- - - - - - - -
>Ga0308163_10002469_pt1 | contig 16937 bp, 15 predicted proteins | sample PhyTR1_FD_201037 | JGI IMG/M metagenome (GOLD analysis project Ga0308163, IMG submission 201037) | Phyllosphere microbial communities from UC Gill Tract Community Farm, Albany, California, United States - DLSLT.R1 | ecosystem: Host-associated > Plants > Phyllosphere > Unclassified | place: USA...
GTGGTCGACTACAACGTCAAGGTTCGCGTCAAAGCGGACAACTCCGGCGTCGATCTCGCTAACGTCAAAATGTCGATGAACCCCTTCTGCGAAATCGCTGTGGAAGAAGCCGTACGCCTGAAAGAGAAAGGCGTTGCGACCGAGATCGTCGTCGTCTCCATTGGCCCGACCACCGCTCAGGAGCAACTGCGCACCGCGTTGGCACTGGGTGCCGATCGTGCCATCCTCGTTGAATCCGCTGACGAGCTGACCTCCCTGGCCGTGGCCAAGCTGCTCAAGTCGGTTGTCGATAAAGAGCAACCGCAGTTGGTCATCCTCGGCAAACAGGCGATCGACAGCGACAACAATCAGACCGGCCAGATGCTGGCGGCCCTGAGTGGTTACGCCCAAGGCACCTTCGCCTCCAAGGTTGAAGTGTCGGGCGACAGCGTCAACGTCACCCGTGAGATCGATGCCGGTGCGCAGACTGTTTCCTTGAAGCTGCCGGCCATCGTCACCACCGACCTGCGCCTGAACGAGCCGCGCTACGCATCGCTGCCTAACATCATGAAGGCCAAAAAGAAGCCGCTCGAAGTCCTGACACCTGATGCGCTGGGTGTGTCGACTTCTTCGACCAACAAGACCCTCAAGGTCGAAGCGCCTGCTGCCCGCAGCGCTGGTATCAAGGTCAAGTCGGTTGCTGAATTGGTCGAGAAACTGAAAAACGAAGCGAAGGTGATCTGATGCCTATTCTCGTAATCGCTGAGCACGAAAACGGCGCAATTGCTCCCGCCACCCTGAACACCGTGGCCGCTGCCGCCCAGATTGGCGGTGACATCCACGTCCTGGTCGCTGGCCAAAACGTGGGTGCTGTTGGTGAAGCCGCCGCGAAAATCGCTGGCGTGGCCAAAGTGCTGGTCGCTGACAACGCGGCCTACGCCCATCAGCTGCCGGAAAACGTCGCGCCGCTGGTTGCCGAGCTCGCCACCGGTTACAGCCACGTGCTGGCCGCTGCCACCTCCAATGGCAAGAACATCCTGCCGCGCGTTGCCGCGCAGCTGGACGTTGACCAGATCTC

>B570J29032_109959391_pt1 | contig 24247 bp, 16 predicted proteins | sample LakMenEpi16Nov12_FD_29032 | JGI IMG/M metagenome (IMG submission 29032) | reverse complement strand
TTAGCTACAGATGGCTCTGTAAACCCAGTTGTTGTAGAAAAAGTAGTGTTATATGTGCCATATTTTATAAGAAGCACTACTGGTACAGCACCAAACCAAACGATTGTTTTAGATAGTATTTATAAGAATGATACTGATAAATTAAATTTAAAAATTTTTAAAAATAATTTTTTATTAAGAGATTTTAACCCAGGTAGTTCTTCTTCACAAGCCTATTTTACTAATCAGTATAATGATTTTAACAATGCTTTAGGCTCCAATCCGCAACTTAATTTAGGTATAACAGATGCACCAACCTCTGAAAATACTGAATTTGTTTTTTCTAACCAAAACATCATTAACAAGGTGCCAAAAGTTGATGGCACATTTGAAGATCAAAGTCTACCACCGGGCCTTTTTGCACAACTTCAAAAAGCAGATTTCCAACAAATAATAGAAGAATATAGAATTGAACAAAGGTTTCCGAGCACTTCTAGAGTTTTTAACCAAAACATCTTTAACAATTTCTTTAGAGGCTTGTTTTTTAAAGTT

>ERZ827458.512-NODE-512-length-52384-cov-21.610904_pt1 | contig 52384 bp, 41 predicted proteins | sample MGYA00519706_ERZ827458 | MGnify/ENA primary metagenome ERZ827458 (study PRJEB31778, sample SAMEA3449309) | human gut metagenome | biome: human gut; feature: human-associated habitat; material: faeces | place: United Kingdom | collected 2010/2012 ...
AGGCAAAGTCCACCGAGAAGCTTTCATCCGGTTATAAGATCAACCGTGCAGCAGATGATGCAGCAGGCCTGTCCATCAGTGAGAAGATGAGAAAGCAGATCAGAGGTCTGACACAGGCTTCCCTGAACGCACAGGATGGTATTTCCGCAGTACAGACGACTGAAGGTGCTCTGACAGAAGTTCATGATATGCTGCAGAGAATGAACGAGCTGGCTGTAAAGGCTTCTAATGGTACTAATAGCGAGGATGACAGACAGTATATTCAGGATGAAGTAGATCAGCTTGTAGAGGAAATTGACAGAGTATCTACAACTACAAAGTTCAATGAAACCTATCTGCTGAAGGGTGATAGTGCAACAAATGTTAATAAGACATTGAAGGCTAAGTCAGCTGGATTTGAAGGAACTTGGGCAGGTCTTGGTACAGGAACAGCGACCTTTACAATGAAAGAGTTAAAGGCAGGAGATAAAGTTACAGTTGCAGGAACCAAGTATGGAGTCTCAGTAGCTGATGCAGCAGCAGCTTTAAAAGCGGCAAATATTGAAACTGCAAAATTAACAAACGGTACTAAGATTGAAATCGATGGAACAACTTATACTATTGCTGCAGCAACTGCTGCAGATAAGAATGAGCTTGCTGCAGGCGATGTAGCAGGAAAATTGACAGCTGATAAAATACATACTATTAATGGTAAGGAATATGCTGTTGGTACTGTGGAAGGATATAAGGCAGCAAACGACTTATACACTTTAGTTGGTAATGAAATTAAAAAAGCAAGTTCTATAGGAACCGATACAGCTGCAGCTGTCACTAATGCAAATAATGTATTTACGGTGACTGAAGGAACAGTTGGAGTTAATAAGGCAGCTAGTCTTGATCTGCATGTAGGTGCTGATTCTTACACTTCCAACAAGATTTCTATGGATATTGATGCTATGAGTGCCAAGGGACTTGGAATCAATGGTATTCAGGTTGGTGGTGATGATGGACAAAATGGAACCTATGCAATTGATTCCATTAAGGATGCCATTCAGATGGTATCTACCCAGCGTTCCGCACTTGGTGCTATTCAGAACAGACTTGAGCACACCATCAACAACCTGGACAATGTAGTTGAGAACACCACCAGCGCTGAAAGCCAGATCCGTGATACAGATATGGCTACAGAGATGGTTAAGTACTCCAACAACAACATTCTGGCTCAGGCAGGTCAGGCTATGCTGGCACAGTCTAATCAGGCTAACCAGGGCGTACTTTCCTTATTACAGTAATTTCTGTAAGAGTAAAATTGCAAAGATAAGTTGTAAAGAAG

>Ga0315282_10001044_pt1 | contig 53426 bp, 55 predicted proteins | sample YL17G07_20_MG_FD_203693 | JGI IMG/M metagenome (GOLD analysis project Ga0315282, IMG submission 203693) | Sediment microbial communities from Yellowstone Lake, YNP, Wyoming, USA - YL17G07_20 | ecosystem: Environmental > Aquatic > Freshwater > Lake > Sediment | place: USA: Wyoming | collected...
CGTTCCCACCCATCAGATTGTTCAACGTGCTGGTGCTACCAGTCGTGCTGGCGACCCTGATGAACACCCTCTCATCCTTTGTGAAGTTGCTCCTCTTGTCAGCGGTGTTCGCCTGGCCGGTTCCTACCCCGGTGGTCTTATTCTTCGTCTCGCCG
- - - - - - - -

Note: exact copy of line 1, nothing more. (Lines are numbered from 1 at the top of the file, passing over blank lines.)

>Ga0308163_10002469_pt1 | contig 16937 bp, 15 predicted proteins | sample PhyTR1_FD_201037 | JGI IMG/M metagenome (GOLD analysis project Ga0308163, IMG submission 201037) | Phyllosphere microbial communities from UC Gill Tract Community Farm, Albany, California, United States - DLSLT.R1 | ecosystem: Host-associated > Plants > Phyllosphere > Unclassified | place: USA...